Candy Schulman

As long as high schools strive to list the number of Ivy League schools their graduates attend and teachers pile on work without being trained to identify stress-related symptoms, I fear for our children’s health. I am not mollified by the alums of my daughter’s school who return to tell everyone that the rigor of high school prepared them for college, making their first year easier than they’d anticipated. If they make it that far.

By Anonym 18 Sep

Robert D. Putnam

Schools themselves aren't creating the opportunity gap: the gap is already large by the time children enter kindergarten and does not grow as children progress through school. The gaps in cognitive achievement by level of maternal education that we observe at age 18-powerful predictors of who goes to college and who does not - are mostly present at age 6when children enter school. Schooling plays only a minor role in alleviating or creating test score gaps.

By Anonym 19 Sep

Jeffrey Tucker

The problems on campus life today are not about free speech. They are about how the students have absolutely nothing to do with their lives but sit and listen to lectures, find the best parties to attend, and otherwise discover first-world problems to stew about and protest. That's the root of the problem. This is not a commercial environment where people are incentivized to find value in each other. Campuses have become completely artificial 4-year holding tanks for infantilized kids with zero experience in actual life in which people find ways to get along. These students are not serving each other in a market exchange, and very few have worked at day in their lives, so their default is to find some offense and protest. It's all they've been taught to do and all they know how to do. Idle hands and parents' money = trouble.

By Anonym 17 Sep

A. S. Neill

No teacher has the right to cure a child of making noises on a drum. The only curing that should be practiced is the curing of unhappiness.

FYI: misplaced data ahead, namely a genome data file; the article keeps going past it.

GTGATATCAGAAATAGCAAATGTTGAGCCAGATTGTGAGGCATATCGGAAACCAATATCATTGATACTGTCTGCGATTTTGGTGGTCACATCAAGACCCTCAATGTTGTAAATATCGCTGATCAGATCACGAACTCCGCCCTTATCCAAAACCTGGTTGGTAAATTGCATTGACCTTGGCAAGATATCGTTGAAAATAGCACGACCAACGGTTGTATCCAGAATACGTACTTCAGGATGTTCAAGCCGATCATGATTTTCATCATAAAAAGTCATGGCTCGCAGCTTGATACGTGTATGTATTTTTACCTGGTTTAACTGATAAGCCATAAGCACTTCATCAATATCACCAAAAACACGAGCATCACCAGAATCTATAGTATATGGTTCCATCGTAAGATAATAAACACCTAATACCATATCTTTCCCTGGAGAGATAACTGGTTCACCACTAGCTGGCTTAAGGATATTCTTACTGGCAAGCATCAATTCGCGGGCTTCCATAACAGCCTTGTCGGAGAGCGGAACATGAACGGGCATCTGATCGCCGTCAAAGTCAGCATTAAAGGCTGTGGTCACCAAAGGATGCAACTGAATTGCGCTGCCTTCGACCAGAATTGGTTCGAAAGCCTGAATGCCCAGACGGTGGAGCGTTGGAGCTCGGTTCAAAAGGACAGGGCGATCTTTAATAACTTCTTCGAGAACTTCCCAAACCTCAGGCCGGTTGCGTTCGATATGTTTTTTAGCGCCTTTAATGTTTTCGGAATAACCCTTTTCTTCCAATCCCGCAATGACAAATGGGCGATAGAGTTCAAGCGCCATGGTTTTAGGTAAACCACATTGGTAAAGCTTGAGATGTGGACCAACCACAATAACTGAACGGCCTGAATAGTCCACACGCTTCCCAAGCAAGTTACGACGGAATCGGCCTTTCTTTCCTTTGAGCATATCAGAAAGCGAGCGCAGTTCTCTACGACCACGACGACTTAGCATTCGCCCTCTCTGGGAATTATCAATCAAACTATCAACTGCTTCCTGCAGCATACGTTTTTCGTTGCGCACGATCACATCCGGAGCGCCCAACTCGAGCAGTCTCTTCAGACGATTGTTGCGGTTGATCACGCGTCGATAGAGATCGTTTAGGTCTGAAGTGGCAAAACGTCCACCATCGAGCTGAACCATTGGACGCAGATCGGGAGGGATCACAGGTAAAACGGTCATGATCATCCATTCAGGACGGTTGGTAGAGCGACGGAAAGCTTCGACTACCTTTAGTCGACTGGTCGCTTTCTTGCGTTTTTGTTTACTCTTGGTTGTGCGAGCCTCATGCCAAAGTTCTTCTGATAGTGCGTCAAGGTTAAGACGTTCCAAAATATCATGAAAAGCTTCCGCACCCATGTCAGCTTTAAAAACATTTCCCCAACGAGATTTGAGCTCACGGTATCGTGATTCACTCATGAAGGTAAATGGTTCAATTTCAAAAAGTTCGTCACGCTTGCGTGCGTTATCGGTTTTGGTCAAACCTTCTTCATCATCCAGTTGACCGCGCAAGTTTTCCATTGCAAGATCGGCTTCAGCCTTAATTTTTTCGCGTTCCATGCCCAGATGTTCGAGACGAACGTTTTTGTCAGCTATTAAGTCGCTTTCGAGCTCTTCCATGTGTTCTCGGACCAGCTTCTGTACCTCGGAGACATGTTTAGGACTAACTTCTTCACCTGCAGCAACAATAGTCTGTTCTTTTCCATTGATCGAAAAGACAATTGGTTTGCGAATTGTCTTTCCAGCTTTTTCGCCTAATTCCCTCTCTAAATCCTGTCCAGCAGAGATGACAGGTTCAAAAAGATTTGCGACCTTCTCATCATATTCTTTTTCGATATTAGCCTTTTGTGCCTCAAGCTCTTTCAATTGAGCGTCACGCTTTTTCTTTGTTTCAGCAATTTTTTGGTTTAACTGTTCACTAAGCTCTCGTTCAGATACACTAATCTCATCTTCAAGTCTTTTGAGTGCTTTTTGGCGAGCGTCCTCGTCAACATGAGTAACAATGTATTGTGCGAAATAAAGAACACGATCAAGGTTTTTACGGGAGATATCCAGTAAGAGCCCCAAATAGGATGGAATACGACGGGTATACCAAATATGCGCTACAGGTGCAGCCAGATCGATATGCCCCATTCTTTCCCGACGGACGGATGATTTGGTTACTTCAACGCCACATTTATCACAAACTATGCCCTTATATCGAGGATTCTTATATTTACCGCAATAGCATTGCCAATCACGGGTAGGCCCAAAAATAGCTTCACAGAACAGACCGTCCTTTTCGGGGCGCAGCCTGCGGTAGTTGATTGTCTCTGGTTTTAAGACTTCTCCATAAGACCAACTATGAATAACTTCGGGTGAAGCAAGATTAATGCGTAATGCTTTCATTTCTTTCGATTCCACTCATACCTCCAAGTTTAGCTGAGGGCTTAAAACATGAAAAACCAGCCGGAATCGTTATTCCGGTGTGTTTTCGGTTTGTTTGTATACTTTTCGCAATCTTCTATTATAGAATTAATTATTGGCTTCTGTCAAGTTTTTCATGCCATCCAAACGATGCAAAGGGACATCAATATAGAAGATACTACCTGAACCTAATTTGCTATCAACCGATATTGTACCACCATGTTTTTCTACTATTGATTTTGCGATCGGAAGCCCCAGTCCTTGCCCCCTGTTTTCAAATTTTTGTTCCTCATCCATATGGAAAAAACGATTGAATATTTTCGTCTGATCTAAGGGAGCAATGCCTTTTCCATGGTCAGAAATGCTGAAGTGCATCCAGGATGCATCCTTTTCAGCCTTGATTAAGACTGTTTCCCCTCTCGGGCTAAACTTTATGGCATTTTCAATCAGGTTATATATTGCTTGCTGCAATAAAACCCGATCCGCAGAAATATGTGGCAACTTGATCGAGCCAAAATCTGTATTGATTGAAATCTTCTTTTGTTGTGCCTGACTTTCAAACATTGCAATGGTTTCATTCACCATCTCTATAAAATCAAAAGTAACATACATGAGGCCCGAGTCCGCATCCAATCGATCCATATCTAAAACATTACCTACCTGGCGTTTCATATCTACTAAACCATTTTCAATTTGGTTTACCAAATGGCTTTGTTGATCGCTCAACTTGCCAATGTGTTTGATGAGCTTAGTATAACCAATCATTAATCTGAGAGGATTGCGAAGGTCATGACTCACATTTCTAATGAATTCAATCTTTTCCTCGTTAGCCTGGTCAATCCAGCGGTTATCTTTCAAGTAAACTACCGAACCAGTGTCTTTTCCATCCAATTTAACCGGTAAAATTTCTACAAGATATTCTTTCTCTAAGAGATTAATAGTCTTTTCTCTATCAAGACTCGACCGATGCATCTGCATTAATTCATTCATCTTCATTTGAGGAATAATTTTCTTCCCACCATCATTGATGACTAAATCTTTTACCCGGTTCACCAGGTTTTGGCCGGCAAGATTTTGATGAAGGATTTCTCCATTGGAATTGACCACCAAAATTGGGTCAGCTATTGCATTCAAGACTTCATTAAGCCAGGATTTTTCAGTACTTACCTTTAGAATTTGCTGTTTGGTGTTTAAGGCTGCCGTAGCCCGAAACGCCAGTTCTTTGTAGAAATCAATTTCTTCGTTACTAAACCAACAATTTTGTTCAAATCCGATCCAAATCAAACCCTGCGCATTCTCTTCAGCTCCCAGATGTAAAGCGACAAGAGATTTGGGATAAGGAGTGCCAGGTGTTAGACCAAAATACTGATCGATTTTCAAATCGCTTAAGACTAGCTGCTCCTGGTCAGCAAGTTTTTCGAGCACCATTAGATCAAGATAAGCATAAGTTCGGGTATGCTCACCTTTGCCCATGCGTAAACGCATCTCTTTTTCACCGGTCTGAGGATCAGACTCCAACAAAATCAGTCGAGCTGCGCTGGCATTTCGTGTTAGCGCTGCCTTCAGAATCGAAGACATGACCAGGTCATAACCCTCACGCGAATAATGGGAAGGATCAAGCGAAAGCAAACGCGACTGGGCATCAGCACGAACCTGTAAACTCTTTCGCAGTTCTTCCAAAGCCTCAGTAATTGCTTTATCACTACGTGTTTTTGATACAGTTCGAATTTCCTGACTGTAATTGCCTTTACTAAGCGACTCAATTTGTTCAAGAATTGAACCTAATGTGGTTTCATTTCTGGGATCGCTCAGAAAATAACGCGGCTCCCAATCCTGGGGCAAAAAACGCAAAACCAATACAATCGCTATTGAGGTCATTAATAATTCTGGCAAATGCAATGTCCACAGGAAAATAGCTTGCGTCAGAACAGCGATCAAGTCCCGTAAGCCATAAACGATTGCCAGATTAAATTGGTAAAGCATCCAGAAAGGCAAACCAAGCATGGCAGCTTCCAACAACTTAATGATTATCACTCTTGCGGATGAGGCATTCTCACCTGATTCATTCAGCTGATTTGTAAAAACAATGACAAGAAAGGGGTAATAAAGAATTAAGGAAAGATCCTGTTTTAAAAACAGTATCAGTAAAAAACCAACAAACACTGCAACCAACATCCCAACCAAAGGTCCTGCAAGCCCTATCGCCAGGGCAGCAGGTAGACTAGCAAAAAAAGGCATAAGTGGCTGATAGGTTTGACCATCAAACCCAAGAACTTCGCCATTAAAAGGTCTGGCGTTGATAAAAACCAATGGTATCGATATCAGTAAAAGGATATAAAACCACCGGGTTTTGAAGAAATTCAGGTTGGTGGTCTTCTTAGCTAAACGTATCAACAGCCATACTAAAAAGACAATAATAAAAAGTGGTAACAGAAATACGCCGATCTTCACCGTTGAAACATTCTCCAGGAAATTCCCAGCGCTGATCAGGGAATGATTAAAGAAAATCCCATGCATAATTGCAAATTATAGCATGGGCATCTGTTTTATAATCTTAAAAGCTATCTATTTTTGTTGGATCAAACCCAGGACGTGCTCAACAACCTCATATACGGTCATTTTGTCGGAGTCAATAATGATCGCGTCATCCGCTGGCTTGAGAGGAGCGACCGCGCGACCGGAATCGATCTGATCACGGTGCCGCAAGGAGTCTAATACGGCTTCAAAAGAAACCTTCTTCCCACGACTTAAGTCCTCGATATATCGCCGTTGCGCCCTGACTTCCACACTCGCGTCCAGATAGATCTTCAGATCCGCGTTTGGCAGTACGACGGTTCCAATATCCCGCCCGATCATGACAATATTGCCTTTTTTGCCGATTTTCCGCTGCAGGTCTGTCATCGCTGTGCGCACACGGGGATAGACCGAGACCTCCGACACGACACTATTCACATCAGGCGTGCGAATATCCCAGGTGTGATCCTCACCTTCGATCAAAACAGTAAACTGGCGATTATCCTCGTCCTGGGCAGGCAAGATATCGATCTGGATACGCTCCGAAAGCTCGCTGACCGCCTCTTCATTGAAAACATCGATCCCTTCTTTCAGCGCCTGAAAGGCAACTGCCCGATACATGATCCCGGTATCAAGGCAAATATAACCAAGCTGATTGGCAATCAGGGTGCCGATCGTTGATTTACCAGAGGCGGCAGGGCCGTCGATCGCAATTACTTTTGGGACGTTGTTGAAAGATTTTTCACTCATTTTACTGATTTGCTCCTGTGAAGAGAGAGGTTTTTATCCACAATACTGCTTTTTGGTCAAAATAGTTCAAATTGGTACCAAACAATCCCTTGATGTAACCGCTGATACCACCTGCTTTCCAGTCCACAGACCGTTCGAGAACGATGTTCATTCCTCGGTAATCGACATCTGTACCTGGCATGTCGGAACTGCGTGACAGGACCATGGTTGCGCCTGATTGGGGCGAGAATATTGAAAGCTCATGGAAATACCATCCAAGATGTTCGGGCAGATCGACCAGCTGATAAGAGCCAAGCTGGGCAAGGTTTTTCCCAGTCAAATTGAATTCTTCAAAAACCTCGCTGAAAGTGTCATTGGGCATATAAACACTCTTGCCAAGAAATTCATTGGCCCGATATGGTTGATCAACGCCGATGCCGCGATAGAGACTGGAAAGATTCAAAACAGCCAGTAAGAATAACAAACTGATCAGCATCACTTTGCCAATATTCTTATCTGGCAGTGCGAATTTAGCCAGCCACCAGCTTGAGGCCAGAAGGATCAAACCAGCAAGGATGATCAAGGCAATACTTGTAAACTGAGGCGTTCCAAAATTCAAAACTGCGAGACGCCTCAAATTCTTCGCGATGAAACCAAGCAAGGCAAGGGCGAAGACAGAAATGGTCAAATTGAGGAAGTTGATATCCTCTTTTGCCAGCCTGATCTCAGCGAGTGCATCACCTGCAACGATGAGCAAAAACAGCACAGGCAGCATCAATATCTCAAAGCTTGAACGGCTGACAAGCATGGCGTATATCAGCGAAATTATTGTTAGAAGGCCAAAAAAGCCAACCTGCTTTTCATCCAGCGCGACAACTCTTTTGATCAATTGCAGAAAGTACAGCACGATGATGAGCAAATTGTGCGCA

By Anonym 16 Sep

Llewellyn H. Rockwell Jr.

It isn't a coincidence that governments everywhere want to educate children. Government education, in turn, is supposed to be evidence of the state's goodness and its concern for our well-being. The real explanation is less flattering. If the government's propaganda can take root as children grow up, those kids will be no threat to the state apparatus. They'll fasten the chains to their own ankles.

By Anonym 16 Sep

Stefan Molyneux

History has been stolen from us and replaced with guilt inducing lies.

By Anonym 15 Sep

Matthew Desmond

Arleen thanked Pana. Getting off the phone, she thanked Jesus. She smiled. When she smiled she looked like a different person. The press had loosened its grip. From landlords, she had heard eighty-nine nos but one yes. Jori accepted his mother’s high five. He and his brother would have to switch schools. Jori didn’t care. He switched schools all the time. Between seventh and eighth grades, he had attended five different schools—when he went at all. At the domestic-violence shelter alone, Jori had racked up seventeen consecutive absences. Arleen saw school as a higher-order need, something to worry about after she found a house.

By Anonym 19 Sep

John Holt

This idea that children won't learn without outside rewards and penalties, or in the debased jargon of the behaviorists, "positive and negative reinforcements," usually becomes a self-fulfilling prophecy. If we treat children long enough as if that were true, they will come to believe it is true. So many people have said to me, "If we didn't make children do things, they wouldn't do anything." Even worse, they say, "If I weren't made to do things, I wouldn't do anything." It is the creed of a slave.

By Anonym 20 Sep

Mokokoma Mokhonoana

You are more likely to find three TVs inside a randomly selected house than you are to find a single book that is or was not read to pass an exam, to please God, or to be a better cook.

By Anonym 17 Sep

John Holt